I am always going back and forth between wanting to either make one huge post on all the teen flicks I have seen(which in the last five years has been a lot) or whether or not some deserve whole posts. This film is in between that decision. I have more experience in seeing films and secondary to that is my love for the younger generation. I am not even 30 yet(although I am getting there) and since working with teens in Kansas City for a total of 4 summers I have been very interested in what the secular( and spiritual) have to say about teenagers. John Hughes really began what was seen as mostly a rebellious youth that coaxed there misunderstood lives by hating their adults or by hating anyone who was older.
Hughes lived in that wasteland of teenagers versus adults. The gritty foul-mouthed Breakfast Club clearly shows the same sensation with five very hard-headed clichéd characters. Richard Vernon ( who is played by Paul Gleason) is the ultimate example of a teacher that is burnt out on the very kids that he is supposed to be loving and helping. A whole post needs to be dedicated to all of these messages going on in Hughes and what others tried to accomplish too.
Directed by: Josh Boone
Written By: Scott Neustadter and Michael H. Weber
Book by: John Green
Fault In Our Stars reunites Shailene and Ansel( who played brother and sister in Divergent) and each of them are at their best. I think Shailene has come a long way from playing the pregnant Amy in Secret Life of the American Teenager. Her edgy daughter of a dying mom performance in The Descendants and her low self-esteem in The Spectacular Now to the ever-Katniss Everdeen-like performance in Divergent. Shailene plays a cancer stricken girl named Hazel that probably should have died when she was in middle school but thanks to some excellent medical help is still alive. Her home life is not lacking in love and compassion. Hazel has hope and compassion and is just trying to be a normal teenager while having to deal with going to support groups and sharing an Oxygen tank around. In her going to support groups where the patients all meet in the literal heart of Jesus( its a rug that they sit on that is the heart of Jesus) she meets Gus. Gus has overcome illness with just a fake leg from the disease eating his real leg. Hazel and Gus fall in love like any other love story.
I think what makes this movie different and full of difference is not so much the complexities of the plot. Many other films have centered around a love story with some kind of illness hindering either just one person in the relationship or both people. The Notebook( which always gets bashed by girls for being “so unrealistic” and for Ryan Gosling playing a much to obsessive teenager that falls in love).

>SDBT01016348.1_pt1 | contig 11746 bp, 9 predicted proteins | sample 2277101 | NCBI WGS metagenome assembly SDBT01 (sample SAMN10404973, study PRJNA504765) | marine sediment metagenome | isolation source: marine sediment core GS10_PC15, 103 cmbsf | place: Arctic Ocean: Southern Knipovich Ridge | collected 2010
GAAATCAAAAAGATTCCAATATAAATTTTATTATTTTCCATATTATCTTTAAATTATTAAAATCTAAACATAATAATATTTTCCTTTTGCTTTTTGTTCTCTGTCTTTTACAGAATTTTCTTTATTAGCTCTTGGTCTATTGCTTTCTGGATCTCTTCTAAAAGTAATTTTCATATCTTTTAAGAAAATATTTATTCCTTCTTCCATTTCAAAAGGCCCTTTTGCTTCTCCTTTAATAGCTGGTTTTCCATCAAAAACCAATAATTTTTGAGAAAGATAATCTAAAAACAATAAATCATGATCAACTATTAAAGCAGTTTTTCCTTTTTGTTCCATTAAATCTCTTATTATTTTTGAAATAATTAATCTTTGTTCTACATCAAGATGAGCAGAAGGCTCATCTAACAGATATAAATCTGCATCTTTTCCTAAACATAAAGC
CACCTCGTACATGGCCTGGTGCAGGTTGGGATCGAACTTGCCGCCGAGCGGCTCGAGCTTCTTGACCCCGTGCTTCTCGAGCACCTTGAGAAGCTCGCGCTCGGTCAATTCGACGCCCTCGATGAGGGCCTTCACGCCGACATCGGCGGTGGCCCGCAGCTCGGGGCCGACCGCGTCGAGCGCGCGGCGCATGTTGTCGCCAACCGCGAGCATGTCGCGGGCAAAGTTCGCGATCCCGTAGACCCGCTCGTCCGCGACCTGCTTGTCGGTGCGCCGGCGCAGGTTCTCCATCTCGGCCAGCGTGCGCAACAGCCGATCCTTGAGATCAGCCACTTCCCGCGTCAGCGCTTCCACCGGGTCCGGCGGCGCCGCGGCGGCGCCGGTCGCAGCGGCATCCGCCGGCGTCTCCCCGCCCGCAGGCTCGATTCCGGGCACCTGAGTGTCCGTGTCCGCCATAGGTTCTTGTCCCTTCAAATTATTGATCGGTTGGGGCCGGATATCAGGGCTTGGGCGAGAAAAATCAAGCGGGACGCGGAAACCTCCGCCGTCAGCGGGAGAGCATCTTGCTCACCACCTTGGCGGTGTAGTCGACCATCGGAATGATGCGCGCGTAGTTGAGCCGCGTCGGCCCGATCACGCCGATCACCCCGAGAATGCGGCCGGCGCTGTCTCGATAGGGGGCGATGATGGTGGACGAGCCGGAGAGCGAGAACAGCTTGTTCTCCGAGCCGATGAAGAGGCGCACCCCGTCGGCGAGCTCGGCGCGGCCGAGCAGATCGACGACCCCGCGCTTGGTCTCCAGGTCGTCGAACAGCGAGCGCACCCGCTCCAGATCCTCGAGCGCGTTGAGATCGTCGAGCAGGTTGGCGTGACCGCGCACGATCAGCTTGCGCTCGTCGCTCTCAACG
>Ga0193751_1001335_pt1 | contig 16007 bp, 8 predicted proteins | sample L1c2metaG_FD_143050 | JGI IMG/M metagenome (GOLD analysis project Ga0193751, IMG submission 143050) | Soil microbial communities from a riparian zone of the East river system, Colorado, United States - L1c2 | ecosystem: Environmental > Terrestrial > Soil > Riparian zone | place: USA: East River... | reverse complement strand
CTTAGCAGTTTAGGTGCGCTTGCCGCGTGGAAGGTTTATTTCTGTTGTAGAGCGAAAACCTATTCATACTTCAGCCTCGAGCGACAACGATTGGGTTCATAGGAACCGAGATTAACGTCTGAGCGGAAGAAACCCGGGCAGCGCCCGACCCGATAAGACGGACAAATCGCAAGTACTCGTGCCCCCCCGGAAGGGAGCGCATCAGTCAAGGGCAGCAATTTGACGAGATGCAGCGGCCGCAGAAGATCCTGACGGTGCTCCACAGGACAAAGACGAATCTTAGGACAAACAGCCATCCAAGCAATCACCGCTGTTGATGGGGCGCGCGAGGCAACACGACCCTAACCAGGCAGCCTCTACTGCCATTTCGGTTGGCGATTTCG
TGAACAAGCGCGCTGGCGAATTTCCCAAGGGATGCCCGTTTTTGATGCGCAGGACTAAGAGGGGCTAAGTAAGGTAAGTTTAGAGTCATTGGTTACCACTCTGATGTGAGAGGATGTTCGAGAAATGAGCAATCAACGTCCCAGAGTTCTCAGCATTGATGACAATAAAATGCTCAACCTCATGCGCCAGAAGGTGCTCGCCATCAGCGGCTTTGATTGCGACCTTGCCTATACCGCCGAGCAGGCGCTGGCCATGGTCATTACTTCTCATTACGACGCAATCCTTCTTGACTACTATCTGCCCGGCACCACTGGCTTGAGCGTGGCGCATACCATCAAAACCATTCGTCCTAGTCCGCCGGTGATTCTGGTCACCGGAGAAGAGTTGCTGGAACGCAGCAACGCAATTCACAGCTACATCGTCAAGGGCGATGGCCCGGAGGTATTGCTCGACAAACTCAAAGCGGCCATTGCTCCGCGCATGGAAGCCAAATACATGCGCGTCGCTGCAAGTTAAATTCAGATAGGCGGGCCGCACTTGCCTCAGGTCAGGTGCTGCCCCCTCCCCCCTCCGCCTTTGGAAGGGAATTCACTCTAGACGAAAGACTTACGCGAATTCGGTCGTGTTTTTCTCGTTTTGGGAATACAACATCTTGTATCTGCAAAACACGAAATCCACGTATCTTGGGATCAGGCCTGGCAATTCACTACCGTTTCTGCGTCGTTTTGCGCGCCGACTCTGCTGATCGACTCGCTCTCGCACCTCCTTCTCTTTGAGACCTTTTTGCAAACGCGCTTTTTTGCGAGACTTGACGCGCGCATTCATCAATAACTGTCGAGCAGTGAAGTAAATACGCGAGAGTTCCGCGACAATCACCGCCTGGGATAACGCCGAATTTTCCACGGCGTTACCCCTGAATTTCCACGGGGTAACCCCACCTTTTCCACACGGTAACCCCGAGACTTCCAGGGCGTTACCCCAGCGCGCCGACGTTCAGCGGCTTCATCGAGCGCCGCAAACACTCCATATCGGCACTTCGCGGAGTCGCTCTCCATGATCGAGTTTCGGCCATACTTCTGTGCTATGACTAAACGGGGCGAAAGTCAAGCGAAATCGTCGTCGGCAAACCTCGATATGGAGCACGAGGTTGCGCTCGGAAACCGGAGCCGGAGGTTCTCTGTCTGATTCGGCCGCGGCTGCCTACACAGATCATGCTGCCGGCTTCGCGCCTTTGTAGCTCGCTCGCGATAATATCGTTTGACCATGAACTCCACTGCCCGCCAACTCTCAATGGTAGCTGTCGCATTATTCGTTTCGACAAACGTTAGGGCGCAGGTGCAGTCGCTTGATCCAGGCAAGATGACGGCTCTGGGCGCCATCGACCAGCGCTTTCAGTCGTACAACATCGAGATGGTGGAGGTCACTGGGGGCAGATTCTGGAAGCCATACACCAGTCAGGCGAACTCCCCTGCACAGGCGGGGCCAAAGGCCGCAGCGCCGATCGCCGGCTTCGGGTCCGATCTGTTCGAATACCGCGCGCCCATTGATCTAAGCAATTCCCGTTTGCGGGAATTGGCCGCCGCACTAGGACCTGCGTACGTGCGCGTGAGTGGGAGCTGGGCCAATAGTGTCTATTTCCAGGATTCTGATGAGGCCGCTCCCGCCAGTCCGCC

Yes, its not reality but someone losing their memory and then staying with them until the end of their life and dying in each others’ arms in the end..umm..that is very powerful and should be. The Vow was also a real-life true story of a women that lost her memory and never got it back, but the guy loves her no matter what and loves her in the midst of everyone in her family and even close friends of his pushing him away and giving him much resistance. My Sister’s Keeper is so intense on the illness factor of a little girl dying of cancer and the events that unfold in the family dynamic.
Deeper thoughts and powerful quotes:
The picture up above is my favorite quote from this film because there is no gain without pain and there is not the reward of love without the risk of getting hurt. John Cusack says it pretty good and probably with much ignorance in Say Anything when the ladies tell him( about the girl that he wants to love) ‘We don’t want you to get hurt!’ And he says, “No, I want to get hurt!” In so many poems of myself I have infused the idea of not wanting an easy life, but wanting a life that has difficulty because in the revelation that life will be hard and you will go through painful things then you can better understand that God works through those difficulties. The question also becomes, ‘is love enough?’ Is love enough even in the midst of someone you love facing possible death? This movie hits that point and hits it hard. Funny and sad all under the banner of being a young person and not being prepared for what can happen in this life. In the end Gus dies and the whole time you are expecting her to be the first one to go. Its sad but its real and pain has to be felt and to avoid it, well, that is the real addiction and that is the real disease.
Hazel says, “Depression is not a side effect of cancer, it is a side effect of dying!”
Gus says, “..my biggest fear is oblivion..is not living an extraordinary life..”
Hazel says, ” I want the answers for I don’t know how long I have before I get them!”
When Hazel flashes back to being in middle school, she hears her mom say, “”you can let go sweetheart, don’t be afraid!'”
Gus says, “That is the thing about pain, it demands to be felt!”
The man at the fancy restaurant says, “we have bottled all the stars for you young ones tonight!”
The line in the picture up above..”you don’t get to choose that you will hurt(paraphrased) and have pain..but you do get to choose who hurts you!”